In The Godfather of Green, environmental engineer, renewable energy activist, and green building pioneer Jerry Yudelson recalls the evolution of the environmental movement in the United States and the spiritual practices that helped him to navigate the complexities of the political, economic, and business worlds on behalf of the planet.
Growing up in Southern California in the “idyllic 50s” meant dealing with dense, choking smog, polluted beaches, and a degraded environment. Like most suburbanites of the era, Yudelson—then a skinny, nerdy kid with glasses—was happy to believe that food came from the grocery store, clean and nicely wrapped.
Spending his high school years trying to fit in, he soon felt lost in a society in which white male patriarchy, racial segregation, and the marginalization of Jews and other minorities were the norm. The tumultuous 1960s awakened his spiritual longings and his awareness of the corporate greed that was at the root of environmental destruction.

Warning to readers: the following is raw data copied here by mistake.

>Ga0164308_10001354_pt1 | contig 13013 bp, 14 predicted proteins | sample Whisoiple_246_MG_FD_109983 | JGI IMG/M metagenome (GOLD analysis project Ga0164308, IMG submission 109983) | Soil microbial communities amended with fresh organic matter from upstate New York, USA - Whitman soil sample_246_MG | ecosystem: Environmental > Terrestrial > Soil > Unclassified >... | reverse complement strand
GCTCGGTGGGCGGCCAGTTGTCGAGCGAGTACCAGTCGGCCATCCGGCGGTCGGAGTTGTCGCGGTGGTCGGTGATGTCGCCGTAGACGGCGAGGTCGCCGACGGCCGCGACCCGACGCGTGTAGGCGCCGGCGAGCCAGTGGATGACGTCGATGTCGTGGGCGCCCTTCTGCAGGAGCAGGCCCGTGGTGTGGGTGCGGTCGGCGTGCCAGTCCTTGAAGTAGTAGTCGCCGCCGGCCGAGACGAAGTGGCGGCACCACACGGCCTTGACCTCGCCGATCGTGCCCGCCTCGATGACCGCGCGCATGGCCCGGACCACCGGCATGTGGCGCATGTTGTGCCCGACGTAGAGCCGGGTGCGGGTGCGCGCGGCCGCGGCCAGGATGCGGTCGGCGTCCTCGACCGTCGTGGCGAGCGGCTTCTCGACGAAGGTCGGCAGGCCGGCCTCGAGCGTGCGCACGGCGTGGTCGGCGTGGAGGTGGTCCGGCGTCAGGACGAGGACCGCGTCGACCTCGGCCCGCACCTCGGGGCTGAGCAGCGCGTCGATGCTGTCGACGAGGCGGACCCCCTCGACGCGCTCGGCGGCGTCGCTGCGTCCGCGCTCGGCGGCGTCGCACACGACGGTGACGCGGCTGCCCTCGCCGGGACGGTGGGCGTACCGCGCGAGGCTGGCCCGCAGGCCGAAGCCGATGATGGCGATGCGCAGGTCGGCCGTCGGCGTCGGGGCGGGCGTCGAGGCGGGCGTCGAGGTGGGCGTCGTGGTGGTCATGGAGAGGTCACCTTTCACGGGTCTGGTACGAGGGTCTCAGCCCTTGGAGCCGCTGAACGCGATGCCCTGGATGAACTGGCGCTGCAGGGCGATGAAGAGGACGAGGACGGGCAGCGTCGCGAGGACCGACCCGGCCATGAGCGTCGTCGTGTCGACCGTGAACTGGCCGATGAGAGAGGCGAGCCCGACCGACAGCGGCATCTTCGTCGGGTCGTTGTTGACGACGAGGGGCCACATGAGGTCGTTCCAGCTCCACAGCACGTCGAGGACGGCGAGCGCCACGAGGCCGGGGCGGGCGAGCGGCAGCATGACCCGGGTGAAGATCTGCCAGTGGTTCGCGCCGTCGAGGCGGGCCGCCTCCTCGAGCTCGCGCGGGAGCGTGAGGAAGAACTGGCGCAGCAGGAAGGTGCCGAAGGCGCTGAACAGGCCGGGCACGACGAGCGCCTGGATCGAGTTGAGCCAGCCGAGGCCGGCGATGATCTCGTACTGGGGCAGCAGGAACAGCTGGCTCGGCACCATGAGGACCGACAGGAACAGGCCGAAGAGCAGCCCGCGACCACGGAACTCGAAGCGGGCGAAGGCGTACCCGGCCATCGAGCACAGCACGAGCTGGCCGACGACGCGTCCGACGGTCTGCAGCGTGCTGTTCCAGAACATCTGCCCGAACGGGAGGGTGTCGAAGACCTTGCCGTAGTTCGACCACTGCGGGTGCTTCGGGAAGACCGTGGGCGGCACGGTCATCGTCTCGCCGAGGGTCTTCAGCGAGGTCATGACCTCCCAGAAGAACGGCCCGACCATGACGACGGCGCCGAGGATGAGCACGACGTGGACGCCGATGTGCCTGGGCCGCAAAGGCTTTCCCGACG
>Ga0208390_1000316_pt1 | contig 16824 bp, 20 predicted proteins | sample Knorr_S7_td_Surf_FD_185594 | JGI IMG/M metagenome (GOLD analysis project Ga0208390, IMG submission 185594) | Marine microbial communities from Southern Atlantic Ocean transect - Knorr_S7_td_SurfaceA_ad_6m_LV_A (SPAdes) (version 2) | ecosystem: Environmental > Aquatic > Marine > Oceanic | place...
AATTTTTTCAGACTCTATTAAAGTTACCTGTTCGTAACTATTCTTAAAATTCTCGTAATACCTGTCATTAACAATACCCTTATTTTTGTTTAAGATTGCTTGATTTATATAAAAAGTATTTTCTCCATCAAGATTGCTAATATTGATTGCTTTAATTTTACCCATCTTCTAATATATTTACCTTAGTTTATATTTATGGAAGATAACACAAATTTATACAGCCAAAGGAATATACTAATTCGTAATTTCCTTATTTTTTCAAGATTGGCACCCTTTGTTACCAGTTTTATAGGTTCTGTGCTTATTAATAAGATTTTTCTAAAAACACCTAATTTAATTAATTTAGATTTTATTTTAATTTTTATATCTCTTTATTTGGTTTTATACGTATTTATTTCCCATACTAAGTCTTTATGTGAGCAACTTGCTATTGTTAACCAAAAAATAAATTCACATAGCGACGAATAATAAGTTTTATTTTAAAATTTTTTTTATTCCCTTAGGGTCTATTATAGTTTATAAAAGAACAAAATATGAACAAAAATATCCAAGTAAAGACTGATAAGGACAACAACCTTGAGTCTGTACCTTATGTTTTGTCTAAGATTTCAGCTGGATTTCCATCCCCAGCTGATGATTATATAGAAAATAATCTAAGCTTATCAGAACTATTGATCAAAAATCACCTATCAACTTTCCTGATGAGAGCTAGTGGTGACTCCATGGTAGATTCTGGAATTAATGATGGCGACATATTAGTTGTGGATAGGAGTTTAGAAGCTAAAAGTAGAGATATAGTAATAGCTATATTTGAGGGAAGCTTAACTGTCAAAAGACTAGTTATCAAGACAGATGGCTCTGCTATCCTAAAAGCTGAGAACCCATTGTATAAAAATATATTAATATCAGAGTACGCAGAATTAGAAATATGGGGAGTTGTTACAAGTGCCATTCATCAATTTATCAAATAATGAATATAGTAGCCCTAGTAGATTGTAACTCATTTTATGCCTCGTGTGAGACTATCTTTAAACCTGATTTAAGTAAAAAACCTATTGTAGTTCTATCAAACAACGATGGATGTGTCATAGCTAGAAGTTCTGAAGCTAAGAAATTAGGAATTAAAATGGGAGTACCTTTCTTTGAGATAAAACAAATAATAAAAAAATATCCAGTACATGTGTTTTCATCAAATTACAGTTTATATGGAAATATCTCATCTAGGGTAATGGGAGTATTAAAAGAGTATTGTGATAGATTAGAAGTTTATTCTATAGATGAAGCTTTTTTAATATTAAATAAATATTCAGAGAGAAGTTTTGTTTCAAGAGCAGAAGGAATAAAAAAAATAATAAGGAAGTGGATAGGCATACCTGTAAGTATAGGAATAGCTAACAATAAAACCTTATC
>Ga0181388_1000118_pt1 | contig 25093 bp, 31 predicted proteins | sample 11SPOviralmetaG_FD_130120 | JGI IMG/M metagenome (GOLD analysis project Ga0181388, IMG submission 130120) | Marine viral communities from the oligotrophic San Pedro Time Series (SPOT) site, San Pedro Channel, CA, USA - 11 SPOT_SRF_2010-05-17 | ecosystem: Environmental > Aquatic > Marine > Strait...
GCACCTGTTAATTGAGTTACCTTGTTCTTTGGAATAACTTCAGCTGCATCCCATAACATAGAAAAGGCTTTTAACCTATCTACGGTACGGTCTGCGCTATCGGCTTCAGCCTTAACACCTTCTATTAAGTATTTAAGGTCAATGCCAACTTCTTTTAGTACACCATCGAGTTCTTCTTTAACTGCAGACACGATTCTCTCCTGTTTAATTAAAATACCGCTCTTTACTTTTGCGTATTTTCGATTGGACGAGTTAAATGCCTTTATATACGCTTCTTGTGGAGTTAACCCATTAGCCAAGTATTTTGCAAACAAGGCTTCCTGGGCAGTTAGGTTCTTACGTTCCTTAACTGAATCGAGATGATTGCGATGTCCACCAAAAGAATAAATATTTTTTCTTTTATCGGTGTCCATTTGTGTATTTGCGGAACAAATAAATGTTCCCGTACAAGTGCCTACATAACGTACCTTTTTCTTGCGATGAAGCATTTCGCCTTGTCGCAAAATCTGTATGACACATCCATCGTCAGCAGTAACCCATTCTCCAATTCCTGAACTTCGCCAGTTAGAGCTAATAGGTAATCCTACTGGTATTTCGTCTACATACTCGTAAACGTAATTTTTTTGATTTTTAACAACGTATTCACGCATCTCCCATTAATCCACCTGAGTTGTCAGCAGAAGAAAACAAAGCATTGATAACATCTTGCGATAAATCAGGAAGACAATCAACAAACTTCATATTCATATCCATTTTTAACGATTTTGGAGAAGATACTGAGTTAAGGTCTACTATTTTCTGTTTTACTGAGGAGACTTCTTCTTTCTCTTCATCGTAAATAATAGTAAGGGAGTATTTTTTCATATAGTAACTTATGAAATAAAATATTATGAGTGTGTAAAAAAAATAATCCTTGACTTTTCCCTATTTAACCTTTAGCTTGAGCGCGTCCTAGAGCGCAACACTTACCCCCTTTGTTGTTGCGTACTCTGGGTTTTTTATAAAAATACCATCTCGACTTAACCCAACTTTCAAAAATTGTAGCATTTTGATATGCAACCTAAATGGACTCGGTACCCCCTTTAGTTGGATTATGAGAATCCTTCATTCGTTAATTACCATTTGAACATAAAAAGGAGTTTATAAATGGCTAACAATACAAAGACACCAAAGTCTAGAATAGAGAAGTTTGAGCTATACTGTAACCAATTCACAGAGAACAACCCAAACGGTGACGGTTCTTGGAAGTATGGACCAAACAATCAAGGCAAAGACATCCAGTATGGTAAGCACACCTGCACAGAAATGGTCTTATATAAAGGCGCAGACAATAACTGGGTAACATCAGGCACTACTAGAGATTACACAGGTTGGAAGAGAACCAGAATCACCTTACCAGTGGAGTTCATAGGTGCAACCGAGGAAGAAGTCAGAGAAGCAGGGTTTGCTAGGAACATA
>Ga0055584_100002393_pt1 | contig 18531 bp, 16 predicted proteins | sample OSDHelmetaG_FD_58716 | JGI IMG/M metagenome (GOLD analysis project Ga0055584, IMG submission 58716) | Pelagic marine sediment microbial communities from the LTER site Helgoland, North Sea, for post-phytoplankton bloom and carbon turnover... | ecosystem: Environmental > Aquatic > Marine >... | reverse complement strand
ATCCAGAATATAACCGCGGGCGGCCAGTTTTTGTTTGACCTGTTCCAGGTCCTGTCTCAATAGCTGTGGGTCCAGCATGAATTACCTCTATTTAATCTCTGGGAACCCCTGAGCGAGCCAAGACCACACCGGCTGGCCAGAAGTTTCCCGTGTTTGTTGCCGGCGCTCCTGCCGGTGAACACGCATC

Detailing his studies with Indian masters Baba Muktananda and Gurumayi and his struggle to integrate his spiritual practices with his environmental work, Yudelson’s memoir is forthright and conversational. Its behind-the-scenes insights into the 1960s political and social zeitgeist reveal the motivations of some of the culture’s key players, which were too often centered around visions of unlimited economic growth. In contrast, Yudelson describes the simplicity of ashram life and the intense spiritual experiences that were aroused by his guru’s transformative gaze or touch.
Ending with a letter to young climate activists, Yudelson—the man dubbed “the godfather of green” by Wired magazine––shares his determination to live each moment from the highest perspective and in the spirit of selfless service. “I’ve learned one truth: love is the only story worth telling,” he writes.
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